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J Fam Pract. 1992 Dec;35(6):650-3.

Outpatients' attitudes regarding advance directives.

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Department of Psychiatry, Medical College of Ohio, Toledo 43699-0008.



Although many bedside ethical dilemmas can be avoided if patients discuss their wishes regarding the use of life-prolonging treatment and aggressiveness of care, many physicians are reluctant to raise this issue with their patients. Physicians may wait for such discussions until a patient is ill or elderly or until the patient raises the issue first.


Three hundred adult patients visiting their family physician's office were asked to complete a 19-item questionnaire. In addition to providing demographic information, they were asked whether they had discussed their wishes regarding life-prolonging treatments with their physician; what their attitude was toward having these discussions in various situations; whom they wanted to initiate the discussion, and with whom else they had discussed their wishes.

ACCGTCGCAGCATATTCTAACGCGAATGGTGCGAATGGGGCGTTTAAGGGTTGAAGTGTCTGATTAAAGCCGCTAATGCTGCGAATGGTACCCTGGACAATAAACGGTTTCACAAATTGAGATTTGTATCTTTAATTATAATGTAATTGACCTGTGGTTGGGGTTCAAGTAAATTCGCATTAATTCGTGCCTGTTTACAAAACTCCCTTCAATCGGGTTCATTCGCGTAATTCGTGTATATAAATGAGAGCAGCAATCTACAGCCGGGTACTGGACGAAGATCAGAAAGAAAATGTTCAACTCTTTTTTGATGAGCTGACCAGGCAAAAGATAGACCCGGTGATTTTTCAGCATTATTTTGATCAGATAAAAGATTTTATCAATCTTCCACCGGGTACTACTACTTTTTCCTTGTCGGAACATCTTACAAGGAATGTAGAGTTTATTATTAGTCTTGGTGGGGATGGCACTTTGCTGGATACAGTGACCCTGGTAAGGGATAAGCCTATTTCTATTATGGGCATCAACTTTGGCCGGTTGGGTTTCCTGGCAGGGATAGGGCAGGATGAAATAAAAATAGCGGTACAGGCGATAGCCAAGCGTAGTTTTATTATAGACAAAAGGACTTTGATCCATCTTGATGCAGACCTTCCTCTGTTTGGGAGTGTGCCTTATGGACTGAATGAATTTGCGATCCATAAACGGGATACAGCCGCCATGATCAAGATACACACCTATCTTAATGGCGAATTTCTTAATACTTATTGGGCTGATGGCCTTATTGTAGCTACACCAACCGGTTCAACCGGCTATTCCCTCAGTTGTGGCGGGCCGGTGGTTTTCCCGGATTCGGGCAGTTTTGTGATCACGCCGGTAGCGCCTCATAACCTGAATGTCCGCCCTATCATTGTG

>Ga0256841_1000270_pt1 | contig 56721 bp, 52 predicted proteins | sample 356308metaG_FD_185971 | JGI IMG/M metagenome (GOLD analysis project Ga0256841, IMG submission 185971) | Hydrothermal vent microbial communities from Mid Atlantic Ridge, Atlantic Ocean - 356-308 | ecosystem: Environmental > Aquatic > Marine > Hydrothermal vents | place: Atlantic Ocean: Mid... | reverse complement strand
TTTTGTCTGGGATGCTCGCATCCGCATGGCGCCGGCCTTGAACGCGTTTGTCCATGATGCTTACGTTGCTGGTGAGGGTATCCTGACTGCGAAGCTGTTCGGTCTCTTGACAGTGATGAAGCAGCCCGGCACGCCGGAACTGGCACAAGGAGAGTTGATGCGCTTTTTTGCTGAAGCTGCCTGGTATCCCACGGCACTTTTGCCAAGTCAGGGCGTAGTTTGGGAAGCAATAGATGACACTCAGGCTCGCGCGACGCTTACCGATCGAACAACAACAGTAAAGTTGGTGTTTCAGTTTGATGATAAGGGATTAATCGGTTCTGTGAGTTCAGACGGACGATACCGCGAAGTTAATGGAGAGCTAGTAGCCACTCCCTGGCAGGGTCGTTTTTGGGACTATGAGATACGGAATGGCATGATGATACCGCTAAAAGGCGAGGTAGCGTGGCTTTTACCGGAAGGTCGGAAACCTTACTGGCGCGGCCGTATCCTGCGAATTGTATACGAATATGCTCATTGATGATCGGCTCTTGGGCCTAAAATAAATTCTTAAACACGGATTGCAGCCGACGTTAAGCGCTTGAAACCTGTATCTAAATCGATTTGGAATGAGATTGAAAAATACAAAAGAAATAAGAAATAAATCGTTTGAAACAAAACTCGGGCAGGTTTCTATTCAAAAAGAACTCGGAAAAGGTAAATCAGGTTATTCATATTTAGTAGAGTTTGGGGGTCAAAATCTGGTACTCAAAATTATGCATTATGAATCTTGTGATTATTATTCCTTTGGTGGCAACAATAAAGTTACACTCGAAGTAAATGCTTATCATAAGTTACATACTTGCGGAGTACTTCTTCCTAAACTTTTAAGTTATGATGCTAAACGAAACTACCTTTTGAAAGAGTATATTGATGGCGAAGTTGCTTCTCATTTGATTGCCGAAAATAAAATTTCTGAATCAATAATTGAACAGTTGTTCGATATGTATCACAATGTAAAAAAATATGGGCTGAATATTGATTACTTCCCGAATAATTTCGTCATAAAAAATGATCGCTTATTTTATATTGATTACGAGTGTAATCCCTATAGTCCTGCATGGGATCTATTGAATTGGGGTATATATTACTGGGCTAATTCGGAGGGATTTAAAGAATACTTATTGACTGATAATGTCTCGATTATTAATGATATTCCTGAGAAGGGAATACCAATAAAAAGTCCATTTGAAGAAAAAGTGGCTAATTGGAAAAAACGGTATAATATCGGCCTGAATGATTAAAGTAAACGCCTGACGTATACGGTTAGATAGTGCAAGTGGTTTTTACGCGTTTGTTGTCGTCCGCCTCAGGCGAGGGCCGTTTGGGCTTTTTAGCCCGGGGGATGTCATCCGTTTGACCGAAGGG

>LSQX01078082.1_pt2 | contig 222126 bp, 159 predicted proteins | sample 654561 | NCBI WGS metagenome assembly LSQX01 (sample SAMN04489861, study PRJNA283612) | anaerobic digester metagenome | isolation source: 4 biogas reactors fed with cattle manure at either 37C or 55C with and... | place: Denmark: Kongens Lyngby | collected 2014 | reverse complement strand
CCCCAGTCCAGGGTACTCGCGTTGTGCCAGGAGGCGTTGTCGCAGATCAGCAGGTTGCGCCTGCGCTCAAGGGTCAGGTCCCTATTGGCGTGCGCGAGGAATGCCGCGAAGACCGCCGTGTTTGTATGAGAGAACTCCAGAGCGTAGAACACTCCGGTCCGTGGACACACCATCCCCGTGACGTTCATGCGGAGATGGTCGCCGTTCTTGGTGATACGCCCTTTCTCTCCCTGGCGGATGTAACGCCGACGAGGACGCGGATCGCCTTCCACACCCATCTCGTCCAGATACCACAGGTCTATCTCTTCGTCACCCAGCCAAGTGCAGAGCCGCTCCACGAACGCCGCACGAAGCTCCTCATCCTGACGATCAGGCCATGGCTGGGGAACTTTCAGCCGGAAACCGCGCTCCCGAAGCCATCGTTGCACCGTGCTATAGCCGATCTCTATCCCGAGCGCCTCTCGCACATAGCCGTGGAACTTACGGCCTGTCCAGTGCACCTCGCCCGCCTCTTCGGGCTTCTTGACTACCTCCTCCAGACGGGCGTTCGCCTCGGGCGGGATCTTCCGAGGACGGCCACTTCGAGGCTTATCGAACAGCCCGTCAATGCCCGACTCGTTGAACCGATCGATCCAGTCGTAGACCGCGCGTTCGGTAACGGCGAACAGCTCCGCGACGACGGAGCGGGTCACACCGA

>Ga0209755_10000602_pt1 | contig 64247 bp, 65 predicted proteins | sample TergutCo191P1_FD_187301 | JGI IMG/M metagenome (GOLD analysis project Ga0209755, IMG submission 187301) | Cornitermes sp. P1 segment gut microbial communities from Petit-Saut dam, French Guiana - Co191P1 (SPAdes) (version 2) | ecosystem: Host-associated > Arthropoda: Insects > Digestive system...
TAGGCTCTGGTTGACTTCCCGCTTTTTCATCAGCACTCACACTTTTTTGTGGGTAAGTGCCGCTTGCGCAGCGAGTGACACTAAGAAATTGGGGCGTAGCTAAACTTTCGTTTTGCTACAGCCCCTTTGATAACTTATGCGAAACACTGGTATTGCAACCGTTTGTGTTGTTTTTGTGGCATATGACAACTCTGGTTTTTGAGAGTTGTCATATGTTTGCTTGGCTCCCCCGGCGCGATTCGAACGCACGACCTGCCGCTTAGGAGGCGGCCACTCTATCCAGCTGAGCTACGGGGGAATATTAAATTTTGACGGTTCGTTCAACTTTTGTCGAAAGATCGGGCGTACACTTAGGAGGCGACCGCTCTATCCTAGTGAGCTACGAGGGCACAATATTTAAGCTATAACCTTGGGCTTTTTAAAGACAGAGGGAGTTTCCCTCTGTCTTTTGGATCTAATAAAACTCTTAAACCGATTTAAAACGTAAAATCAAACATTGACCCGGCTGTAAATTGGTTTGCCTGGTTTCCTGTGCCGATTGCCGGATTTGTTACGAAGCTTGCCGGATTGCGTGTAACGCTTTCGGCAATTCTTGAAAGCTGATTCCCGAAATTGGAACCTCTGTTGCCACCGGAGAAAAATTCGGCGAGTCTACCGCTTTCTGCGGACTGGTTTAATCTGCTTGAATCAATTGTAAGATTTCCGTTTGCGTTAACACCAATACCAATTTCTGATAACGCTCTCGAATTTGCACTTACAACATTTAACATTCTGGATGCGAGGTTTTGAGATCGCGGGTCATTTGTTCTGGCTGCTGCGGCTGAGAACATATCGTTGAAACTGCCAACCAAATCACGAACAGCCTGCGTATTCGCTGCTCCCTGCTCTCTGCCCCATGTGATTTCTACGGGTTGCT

Of the respondents who had not previously discussed their wishes with their physician, 68% wanted the physician to initiate the discussion. Only 11% did not want their physician to bring up the subject. A majority of respondents in all age groups thought it was somewhat or very important to discuss this matter both when healthy and when very ill.


Very few patients would be upset if their physician raised the issue of life-prolonging treatment even if he or she did so during an initial patient visit. To avoid problems later, physicians should take an active role by raising these questions early in the patient-physician relationship rather than waiting for the patient to do so.

[Indexed for MEDLINE]

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